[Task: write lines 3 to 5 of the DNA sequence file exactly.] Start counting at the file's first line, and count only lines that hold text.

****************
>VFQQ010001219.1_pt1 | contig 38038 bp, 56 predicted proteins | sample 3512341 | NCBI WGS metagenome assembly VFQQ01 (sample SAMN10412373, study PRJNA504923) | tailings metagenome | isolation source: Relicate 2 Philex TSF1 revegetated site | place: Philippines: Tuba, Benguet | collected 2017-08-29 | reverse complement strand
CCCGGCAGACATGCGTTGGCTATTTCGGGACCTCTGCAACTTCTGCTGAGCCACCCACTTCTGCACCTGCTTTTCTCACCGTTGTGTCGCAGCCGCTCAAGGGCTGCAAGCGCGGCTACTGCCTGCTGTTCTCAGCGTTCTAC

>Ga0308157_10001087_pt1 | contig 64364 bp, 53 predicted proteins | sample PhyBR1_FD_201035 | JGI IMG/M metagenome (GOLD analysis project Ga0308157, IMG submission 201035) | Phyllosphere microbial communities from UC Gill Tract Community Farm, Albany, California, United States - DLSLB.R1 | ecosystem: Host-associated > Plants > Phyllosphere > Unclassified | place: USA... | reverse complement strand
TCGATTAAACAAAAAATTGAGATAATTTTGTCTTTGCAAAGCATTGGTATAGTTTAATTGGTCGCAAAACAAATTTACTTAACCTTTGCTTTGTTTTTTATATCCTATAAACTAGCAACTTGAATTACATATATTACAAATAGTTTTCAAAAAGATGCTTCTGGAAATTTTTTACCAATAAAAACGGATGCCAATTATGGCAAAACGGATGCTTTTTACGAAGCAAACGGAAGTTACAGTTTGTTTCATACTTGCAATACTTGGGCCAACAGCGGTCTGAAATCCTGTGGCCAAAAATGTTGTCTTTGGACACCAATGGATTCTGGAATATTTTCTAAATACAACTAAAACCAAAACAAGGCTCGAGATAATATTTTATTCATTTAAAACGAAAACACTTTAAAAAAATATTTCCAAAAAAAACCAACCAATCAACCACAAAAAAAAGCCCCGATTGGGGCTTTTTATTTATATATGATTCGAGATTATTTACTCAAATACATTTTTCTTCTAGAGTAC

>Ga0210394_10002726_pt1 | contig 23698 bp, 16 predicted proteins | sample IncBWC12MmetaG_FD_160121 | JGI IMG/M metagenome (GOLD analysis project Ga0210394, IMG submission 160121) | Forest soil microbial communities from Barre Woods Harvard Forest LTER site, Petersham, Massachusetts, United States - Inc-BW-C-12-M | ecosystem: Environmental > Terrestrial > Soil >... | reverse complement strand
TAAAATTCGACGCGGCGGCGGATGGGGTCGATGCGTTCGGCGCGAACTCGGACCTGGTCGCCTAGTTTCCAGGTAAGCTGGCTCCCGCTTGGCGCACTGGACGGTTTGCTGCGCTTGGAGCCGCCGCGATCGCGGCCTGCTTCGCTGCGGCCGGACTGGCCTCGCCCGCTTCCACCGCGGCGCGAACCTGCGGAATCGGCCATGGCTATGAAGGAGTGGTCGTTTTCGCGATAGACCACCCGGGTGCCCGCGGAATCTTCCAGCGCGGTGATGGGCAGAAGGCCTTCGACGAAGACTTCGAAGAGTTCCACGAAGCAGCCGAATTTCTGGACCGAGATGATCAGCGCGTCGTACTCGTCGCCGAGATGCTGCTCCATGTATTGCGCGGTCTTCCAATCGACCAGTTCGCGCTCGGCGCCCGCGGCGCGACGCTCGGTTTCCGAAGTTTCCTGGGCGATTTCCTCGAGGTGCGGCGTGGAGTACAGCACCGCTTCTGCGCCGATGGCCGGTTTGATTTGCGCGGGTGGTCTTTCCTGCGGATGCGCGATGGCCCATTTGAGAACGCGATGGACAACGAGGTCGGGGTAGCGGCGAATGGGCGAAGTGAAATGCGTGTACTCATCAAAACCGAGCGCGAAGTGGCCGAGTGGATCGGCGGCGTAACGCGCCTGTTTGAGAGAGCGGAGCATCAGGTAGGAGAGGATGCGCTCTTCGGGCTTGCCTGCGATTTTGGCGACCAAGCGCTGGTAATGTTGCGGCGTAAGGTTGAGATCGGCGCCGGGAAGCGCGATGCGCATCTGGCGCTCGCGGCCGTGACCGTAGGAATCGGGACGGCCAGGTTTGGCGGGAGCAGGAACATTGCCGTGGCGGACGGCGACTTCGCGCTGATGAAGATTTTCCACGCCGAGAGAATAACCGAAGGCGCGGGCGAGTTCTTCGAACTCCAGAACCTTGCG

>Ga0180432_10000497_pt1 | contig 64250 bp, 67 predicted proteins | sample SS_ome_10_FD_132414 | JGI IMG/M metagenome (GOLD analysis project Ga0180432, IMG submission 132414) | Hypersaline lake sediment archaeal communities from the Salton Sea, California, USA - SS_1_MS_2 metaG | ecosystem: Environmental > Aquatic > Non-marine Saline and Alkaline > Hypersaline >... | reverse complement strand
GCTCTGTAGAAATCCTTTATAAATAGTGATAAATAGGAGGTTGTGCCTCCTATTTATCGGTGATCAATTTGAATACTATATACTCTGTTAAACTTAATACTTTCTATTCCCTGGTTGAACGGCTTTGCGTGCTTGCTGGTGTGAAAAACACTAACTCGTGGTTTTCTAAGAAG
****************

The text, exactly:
>Ga0308157_10001087_pt1 | contig 64364 bp, 53 predicted proteins | sample PhyBR1_FD_201035 | JGI IMG/M metagenome (GOLD analysis project Ga0308157, IMG submission 201035) | Phyllosphere microbial communities from UC Gill Tract Community Farm, Albany, California, United States - DLSLB.R1 | ecosystem: Host-associated > Plants > Phyllosphere > Unclassified | place: USA... | reverse complement strand
TCGATTAAACAAAAAATTGAGATAATTTTGTCTTTGCAAAGCATTGGTATAGTTTAATTGGTCGCAAAACAAATTTACTTAACCTTTGCTTTGTTTTTTATATCCTATAAACTAGCAACTTGAATTACATATATTACAAATAGTTTTCAAAAAGATGCTTCTGGAAATTTTTTACCAATAAAAACGGATGCCAATTATGGCAAAACGGATGCTTTTTACGAAGCAAACGGAAGTTACAGTTTGTTTCATACTTGCAATACTTGGGCCAACAGCGGTCTGAAATCCTGTGGCCAAAAATGTTGTCTTTGGACACCAATGGATTCTGGAATATTTTCTAAATACAACTAAAACCAAAACAAGGCTCGAGATAATATTTTATTCATTTAAAACGAAAACACTTTAAAAAAATATTTCCAAAAAAAACCAACCAATCAACCACAAAAAAAAGCCCCGATTGGGGCTTTTTATTTATATATGATTCGAGATTATTTACTCAAATACATTTTTCTTCTAGAGTAC

>Ga0210394_10002726_pt1 | contig 23698 bp, 16 predicted proteins | sample IncBWC12MmetaG_FD_160121 | JGI IMG/M metagenome (GOLD analysis project Ga0210394, IMG submission 160121) | Forest soil microbial communities from Barre Woods Harvard Forest LTER site, Petersham, Massachusetts, United States - Inc-BW-C-12-M | ecosystem: Environmental > Terrestrial > Soil >... | reverse complement strand